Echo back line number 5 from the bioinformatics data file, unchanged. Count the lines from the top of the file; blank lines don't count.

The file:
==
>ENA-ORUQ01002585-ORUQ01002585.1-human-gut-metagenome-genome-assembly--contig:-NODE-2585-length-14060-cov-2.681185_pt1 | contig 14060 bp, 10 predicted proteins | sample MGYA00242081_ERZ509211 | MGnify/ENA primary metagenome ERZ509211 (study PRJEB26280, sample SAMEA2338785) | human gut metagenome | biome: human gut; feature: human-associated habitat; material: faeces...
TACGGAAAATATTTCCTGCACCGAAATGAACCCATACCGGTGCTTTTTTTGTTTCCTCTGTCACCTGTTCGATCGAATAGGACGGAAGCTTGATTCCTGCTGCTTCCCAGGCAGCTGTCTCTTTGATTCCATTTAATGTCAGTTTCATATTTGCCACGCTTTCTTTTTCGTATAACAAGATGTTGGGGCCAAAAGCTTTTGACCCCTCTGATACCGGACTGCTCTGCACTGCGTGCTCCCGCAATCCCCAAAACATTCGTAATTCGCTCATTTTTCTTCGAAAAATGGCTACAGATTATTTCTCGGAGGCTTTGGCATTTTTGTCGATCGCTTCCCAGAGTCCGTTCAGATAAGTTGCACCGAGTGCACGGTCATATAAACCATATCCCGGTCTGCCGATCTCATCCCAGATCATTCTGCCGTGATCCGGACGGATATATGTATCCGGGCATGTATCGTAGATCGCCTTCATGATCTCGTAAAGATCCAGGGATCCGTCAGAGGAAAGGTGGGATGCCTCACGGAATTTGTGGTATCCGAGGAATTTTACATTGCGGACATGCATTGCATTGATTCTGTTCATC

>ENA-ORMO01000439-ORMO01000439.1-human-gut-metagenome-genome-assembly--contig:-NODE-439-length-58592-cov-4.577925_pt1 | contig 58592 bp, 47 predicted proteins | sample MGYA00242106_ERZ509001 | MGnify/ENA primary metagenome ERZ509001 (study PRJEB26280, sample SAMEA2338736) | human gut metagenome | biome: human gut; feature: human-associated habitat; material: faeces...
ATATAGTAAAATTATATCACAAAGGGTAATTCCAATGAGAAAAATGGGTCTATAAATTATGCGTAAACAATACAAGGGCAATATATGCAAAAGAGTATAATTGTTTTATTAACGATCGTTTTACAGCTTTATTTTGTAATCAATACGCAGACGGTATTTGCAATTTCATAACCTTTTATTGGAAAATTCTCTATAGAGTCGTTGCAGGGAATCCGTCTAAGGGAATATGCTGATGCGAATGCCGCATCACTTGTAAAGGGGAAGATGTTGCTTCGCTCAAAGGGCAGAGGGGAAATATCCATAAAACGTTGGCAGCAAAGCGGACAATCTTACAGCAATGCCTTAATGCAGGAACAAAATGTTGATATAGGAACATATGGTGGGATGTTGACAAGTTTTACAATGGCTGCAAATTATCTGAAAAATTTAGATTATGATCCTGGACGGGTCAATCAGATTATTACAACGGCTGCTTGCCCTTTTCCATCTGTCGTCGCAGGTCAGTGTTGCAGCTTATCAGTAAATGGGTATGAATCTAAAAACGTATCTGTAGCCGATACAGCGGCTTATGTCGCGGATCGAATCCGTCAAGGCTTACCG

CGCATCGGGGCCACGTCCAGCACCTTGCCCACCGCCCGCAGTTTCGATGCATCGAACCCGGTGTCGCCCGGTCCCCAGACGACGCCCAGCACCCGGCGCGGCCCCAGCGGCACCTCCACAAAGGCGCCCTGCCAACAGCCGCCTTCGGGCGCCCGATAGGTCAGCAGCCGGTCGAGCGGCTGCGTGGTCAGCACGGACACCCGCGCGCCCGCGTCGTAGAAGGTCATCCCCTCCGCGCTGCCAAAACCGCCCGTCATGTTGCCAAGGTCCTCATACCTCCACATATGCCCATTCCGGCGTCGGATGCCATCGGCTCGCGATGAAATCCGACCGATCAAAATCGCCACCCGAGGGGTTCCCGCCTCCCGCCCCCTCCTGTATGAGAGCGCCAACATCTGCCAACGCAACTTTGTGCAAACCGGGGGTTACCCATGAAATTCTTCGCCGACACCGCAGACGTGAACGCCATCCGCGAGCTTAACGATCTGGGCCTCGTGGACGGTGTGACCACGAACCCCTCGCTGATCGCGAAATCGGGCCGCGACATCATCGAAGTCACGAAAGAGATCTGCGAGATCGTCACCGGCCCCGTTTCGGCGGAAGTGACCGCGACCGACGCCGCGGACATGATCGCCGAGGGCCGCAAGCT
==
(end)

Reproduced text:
CGCATCGGGGCCACGTCCAGCACCTTGCCCACCGCCCGCAGTTTCGATGCATCGAACCCGGTGTCGCCCGGTCCCCAGACGACGCCCAGCACCCGGCGCGGCCCCAGCGGCACCTCCACAAAGGCGCCCTGCCAACAGCCGCCTTCGGGCGCCCGATAGGTCAGCAGCCGGTCGAGCGGCTGCGTGGTCAGCACGGACACCCGCGCGCCCGCGTCGTAGAAGGTCATCCCCTCCGCGCTGCCAAAACCGCCCGTCATGTTGCCAAGGTCCTCATACCTCCACATATGCCCATTCCGGCGTCGGATGCCATCGGCTCGCGATGAAATCCGACCGATCAAAATCGCCACCCGAGGGGTTCCCGCCTCCCGCCCCCTCCTGTATGAGAGCGCCAACATCTGCCAACGCAACTTTGTGCAAACCGGGGGTTACCCATGAAATTCTTCGCCGACACCGCAGACGTGAACGCCATCCGCGAGCTTAACGATCTGGGCCTCGTGGACGGTGTGACCACGAACCCCTCGCTGATCGCGAAATCGGGCCGCGACATCATCGAAGTCACGAAAGAGATCTGCGAGATCGTCACCGGCCCCGTTTCGGCGGAAGTGACCGCGACCGACGCCGCGGACATGATCGCCGAGGGCCGCAAGCT